Much in the report can be picked apart by informed critics. Does anyone want to do it? The report does not end with a crisp list of action items to critique, other than a bland one for more research. But the obvious aim is another federal commission. Those who want to drown this surfacing proposal might consider what allies they have in Washington. Will either of the presidential candidates be opposed to a commission? Would congressional Republicans want to come to the defense of a state system not ready for this battle?

The Department of Labor and others in Washington want, it appears, to federalize enough to increase benefits but not to be in charge of every wheel spinning every weekday at 9 a.m. To achieve change, one has to propose something that most stakeholders will see as better or no worse. And you first have to destroy the reputation of those guarding the status quo. That’s the 50 states, and that’s the goal of this report.

This article first appeared at WorkCompCentral.

Things Not Mentioned in ProPublica

By now, most of you have read the series of articles published by ProPublica on “The Demolition of the Workers’ Comp.” These well-written articles touched on some very important issues faced by our industry. For example, caps to the wage-replacement benefits provided under workers’ compensation can devastate employees earning higher wages. In addition, there is wide variation in the total-loss-of-use benefits provided under the various state systems. Legislators around the nation and people in the workers’ compensation industry would do well to carefully consider some of the issues raised by ProPublica.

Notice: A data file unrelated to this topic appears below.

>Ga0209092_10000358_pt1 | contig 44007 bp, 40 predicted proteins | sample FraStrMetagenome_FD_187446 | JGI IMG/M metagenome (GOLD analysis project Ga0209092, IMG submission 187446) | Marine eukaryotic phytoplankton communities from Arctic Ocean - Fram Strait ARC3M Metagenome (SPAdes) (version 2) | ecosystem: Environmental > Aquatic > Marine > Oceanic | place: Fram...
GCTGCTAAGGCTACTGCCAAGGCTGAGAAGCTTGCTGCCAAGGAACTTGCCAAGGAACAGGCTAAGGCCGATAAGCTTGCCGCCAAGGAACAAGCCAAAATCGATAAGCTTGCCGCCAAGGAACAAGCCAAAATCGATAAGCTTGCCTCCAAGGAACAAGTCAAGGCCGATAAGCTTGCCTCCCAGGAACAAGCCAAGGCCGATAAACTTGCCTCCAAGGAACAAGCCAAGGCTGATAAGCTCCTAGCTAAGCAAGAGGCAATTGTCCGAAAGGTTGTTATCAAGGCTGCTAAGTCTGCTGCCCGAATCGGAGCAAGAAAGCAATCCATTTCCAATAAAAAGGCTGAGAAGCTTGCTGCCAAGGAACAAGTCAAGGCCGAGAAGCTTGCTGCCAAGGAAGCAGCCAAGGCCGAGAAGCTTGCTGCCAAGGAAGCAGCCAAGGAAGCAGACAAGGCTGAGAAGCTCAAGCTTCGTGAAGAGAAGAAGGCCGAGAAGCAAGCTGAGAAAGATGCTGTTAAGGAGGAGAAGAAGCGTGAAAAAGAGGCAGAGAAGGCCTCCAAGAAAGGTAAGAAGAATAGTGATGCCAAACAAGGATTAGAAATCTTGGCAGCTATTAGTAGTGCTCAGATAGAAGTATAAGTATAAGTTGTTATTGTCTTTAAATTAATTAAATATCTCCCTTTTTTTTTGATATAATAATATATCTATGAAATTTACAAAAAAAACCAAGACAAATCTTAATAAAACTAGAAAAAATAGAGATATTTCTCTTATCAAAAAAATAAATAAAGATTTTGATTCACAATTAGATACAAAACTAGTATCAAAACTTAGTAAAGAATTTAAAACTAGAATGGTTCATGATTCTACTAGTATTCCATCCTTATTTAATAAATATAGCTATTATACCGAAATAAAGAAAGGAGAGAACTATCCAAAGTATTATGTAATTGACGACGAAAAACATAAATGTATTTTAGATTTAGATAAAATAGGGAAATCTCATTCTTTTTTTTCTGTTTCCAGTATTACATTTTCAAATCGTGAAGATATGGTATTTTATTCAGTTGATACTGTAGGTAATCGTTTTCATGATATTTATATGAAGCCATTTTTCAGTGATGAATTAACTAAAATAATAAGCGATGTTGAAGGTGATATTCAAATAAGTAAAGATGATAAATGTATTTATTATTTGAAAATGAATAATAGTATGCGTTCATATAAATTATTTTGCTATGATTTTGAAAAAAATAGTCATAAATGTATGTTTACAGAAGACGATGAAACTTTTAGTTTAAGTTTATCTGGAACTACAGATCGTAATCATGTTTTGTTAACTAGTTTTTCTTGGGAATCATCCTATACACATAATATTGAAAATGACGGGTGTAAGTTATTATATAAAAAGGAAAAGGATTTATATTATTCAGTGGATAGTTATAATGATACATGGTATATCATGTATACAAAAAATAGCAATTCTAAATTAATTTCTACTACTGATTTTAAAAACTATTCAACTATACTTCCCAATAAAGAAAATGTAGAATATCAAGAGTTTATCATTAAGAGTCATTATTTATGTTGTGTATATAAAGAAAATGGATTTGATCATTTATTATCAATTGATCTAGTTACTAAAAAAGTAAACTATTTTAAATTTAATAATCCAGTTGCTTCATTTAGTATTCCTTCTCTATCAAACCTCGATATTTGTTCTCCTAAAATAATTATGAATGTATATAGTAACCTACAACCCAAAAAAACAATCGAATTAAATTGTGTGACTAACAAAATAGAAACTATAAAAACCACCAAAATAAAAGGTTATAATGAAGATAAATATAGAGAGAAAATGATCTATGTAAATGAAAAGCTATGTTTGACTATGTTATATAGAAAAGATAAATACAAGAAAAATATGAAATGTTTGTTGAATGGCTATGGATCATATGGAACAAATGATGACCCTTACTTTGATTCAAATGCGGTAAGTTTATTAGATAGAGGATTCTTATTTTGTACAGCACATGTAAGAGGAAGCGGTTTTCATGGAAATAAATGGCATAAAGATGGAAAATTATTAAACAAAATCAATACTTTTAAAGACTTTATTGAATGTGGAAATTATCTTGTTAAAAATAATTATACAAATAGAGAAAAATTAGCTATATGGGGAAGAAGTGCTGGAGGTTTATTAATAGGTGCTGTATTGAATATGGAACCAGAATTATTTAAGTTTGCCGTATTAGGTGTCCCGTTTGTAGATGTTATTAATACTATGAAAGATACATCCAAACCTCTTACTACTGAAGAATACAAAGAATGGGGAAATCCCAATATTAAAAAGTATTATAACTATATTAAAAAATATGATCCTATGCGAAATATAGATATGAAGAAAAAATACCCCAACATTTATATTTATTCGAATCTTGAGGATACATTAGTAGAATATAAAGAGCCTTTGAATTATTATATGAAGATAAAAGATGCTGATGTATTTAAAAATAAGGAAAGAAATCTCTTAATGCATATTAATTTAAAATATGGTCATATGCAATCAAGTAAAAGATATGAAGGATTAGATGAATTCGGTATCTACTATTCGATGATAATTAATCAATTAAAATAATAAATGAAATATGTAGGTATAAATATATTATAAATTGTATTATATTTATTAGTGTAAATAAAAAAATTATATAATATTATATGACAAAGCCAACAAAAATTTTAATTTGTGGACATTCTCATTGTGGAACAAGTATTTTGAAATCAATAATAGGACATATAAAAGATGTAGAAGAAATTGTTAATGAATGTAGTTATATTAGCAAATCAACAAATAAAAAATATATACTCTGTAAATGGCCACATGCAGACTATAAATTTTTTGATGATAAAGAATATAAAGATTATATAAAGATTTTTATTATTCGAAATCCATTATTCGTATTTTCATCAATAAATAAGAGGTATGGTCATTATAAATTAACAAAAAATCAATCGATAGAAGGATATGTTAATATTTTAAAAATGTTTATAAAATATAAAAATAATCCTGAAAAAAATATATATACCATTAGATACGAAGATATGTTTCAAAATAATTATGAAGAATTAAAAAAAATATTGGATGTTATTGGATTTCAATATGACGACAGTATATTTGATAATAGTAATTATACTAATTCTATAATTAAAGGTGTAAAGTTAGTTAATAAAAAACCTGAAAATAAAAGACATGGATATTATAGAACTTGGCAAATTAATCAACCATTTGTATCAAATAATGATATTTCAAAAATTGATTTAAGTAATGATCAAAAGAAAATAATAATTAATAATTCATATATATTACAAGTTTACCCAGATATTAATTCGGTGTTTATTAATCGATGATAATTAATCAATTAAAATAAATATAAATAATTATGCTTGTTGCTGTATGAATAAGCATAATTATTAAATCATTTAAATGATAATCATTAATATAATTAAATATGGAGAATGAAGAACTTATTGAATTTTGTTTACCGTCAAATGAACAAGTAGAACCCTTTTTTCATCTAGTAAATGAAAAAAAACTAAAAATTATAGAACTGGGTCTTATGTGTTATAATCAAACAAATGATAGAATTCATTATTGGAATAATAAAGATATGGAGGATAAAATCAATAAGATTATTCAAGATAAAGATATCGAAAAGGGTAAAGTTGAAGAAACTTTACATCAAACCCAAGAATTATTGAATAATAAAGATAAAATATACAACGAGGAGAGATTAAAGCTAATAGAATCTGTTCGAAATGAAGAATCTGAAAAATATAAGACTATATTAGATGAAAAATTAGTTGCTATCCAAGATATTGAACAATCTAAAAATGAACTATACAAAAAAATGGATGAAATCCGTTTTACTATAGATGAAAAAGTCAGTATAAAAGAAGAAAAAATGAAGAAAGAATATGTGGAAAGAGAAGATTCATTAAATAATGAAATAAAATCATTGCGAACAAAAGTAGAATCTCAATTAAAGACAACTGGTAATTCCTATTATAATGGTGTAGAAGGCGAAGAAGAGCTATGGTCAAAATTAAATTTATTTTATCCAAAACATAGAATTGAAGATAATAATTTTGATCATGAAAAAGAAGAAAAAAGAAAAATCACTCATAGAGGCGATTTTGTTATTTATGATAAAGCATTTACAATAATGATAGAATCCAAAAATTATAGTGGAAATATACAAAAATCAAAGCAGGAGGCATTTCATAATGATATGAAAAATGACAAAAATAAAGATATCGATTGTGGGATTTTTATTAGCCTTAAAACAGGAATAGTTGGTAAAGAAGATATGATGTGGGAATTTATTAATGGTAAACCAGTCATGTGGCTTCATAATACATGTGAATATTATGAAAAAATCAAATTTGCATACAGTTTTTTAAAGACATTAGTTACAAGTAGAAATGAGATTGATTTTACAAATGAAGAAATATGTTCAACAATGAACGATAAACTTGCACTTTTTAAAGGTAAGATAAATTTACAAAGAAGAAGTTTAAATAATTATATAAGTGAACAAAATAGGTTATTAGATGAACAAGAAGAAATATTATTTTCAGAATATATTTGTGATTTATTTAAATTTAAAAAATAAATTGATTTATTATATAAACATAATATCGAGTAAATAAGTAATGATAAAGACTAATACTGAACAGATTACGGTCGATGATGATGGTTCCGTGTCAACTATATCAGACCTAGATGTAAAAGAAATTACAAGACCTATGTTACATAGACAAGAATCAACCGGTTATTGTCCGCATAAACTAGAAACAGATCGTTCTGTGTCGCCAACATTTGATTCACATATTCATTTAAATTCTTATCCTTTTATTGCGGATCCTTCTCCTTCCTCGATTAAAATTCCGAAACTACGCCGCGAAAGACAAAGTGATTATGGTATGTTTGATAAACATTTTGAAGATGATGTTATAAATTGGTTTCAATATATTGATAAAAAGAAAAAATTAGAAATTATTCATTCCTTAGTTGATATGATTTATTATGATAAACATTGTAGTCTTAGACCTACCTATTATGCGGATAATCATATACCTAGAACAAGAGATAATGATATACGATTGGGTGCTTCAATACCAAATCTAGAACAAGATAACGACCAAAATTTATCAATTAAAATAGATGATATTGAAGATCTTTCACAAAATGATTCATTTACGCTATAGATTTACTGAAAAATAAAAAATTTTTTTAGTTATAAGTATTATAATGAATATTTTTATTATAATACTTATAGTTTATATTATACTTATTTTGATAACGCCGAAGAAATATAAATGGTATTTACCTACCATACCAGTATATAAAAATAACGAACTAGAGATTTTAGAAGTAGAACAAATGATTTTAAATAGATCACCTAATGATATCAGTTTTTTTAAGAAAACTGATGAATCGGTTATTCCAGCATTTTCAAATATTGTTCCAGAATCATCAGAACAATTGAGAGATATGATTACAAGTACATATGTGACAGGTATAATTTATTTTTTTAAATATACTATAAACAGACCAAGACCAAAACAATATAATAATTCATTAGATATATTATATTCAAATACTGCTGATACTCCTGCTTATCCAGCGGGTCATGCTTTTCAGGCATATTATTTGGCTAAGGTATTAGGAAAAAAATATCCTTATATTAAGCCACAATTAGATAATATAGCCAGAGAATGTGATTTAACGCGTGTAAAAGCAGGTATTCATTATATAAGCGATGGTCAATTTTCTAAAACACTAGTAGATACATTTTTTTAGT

As someone who has been in the workers’ compensation industry for more than 25 years, I also found there were several shortcomings in the ProPublica stories. For example, ProPublica failed to touch on what is often the biggest reason behind an injured workers’ poor recovery, and that is the secondary-gain motivation of unscrupulous medical providers and attorneys. I remember years ago, when I first started handling claims, Texas had the worst workers’ compensation system in the nation. Plaintiff attorneys would refer injured workers to physicians who had been sued so many times that they had lost privileges at every hospital in the state. But that didn’t discourage these physicians, who had set up operating rooms in their offices and continued ruining the lives of so many injured workers. Many of the injured workers who were treated by these physicians were left in ruin both physically and financially. But this harm to injured workers was not being done by insurance companies or employers or the state systems. This harm to injured workers was being done by the attorneys those injured workers trusted and the doctors who worked with those attorneys. These attorneys and doctors were not motivated by what was best for the injured worker. They simply wanted a payday.

Today, Texas has one of the best workers’ compensation systems in the nation. What changed? The legislators and regulators realized that they had to stop those who put their self-interests ahead of injured workers. Legislators instituted treatment guidelines, mandatory second opinions, attorney fee caps and approved physician panels. Over time, those doctors who put their financial interests ahead of the health of injured workers were removed from the system. Texas is a remarkable success story that illustrates how the workers’ compensation system can be improved to provide better outcomes for both injured workers and employers.